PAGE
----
When life hits you hard, it’s difficult to know the reason for your fatigue. It could be the sleepless nights, the long days at work, your new training program, or the stresses of everyday living. It’s even more difficult to know whether you’re insomnia and stress is caused by life or overtraining. So how do you know when you should take a rest day or power through the fatigue?
1. You’re Tired After 5 Minutes Of Exercise
Despite starting a new training program – which may bring with it tougher challenges – you have a problem if you can’t make it through the first five minutes. This problem may be that you’re pushing yourself too hard or that you’re just ready for the level of training you’ve begun. It could also mean that you just simply need to take it easy and take a rest day.
2. You’ve Reached A Plateau
If you’re training has reached a plateau, you’re probably in need of a break. It could be that you need to change your training, or that you should take a rest day. Stagnation, like fatigue, is a good indication that change is needed – whether it’s rest or a new program.
3. Your Usual Workouts Are Harder Than Usual
If that 10-pound dumbbell that is usually manageable now feels like a hundred pounds, it may be time to step out of the gym. When workout routines, easy runs, and usual weights and exercises are harder than usual, it’s a good indication that you need a rest.
4. You’ve Hit The Snooze Button More Than Twice
If you’re hitting the snooze button more than twice and still finding it hard to get up in the morning, it’s time to rethink your training. It may be that you’re simply not getting enough sleep, in which case you should focus on better sleeping habits. However, if you haven’t changed your sleeping schedule and you’re finding it difficult to get up in the morning, you could be stretching yourself too thin.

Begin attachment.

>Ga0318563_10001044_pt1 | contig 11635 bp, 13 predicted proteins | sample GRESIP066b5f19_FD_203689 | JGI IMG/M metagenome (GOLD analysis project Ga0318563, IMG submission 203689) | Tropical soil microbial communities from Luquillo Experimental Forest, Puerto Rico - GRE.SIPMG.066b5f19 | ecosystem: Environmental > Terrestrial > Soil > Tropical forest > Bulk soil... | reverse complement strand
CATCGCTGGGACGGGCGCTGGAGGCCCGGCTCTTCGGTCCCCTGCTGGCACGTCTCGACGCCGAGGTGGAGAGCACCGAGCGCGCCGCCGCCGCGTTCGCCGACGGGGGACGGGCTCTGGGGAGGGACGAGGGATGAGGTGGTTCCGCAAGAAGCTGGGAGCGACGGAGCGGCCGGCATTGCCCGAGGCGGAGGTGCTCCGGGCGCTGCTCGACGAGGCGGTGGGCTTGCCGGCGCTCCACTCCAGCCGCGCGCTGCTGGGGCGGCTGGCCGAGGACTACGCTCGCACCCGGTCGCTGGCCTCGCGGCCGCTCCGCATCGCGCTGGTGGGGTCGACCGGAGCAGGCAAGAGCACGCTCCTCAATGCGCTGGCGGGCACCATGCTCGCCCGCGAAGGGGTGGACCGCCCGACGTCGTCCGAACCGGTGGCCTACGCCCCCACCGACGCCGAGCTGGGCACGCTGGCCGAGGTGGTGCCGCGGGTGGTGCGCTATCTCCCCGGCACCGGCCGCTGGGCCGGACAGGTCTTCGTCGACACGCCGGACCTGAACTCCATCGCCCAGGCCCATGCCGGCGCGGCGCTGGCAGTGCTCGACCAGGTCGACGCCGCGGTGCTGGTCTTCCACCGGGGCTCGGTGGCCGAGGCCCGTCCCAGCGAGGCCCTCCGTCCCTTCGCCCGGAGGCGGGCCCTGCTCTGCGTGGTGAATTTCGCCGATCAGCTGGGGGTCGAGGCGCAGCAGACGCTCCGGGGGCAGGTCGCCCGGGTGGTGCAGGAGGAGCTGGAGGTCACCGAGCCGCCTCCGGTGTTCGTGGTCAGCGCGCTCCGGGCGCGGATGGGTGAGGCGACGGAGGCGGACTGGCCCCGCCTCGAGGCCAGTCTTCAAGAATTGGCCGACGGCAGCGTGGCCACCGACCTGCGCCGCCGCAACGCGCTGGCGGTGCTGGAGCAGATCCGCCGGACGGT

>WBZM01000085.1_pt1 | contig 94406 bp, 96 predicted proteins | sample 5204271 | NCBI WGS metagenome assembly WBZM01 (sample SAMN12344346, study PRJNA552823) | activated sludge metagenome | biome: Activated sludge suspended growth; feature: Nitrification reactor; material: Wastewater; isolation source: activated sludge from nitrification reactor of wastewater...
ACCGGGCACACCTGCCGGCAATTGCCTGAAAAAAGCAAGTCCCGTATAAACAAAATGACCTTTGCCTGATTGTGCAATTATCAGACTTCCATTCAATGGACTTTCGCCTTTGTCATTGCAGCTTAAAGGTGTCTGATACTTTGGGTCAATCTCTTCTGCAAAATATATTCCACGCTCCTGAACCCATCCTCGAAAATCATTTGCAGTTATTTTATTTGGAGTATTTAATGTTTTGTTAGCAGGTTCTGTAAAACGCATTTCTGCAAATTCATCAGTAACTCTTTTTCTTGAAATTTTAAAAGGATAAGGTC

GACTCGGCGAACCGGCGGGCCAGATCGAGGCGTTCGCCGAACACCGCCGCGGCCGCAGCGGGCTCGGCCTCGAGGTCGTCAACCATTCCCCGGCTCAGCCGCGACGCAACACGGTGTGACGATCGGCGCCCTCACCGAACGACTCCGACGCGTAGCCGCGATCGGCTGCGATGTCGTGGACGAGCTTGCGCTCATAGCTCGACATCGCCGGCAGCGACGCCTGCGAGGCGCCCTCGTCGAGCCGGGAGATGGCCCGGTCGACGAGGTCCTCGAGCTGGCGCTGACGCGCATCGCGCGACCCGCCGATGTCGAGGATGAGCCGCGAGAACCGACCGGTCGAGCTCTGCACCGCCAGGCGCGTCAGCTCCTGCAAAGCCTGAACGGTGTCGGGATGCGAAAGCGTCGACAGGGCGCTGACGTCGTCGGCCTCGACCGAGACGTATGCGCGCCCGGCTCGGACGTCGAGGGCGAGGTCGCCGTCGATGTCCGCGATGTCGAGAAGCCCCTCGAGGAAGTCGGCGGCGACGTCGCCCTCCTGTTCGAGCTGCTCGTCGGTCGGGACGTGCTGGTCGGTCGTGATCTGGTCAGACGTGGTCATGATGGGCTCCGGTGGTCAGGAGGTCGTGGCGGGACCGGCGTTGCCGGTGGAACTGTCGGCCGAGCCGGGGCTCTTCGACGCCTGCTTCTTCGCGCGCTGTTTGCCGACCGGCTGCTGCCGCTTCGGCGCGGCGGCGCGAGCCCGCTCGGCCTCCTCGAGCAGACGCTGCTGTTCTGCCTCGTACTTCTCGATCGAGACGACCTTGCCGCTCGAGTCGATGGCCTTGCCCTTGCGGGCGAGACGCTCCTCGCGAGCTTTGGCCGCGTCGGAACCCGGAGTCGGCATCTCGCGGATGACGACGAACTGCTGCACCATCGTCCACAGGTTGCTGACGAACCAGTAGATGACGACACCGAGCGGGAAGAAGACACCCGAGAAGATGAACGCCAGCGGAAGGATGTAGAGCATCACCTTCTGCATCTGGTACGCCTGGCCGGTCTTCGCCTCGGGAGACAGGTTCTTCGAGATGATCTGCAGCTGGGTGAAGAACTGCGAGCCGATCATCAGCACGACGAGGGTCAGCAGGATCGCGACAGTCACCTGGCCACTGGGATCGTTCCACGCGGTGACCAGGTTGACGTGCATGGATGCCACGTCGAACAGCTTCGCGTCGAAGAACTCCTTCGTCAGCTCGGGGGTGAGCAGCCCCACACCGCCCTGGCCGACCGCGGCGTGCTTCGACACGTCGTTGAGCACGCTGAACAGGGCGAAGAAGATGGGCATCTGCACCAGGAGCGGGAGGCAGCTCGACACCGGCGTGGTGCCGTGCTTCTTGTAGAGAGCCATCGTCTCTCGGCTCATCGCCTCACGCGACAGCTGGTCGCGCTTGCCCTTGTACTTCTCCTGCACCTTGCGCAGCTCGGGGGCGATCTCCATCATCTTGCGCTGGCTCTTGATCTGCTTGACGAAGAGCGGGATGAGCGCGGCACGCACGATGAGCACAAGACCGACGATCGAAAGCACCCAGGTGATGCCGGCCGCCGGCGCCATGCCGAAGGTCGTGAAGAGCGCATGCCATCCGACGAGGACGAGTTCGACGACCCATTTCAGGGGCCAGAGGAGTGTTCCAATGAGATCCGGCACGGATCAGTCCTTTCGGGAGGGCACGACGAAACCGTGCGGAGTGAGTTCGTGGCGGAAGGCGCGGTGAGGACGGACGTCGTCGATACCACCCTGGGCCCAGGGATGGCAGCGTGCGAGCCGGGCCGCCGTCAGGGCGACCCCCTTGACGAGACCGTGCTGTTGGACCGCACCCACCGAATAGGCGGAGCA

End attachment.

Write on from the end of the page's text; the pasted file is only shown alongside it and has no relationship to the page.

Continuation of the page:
5. You’re Beginning To Dread Your Workouts
Yes, sometimes we all hate our training days. However, if you find yourself hating every workout, every practice, and every run and you’re dreading your day, it’s a good indication to take it easy. Fatigue and stagnation can cause frustration, which can lead to dread. Taking a rest day may be the solution to the problem.
6. Everything Hurts – Even After A Rest Day
Changing up a training routine always brings a certain amount of pain and soreness. After all, as the old adage goes, no pain no gain. However, it becomes a concern when that soreness lingers and turns from a minor nuisance to actual hurting regardless of movement. Not only should you take a rest day, but you should also seek advice from your coach, athletic or personal trainer, or physical therapist.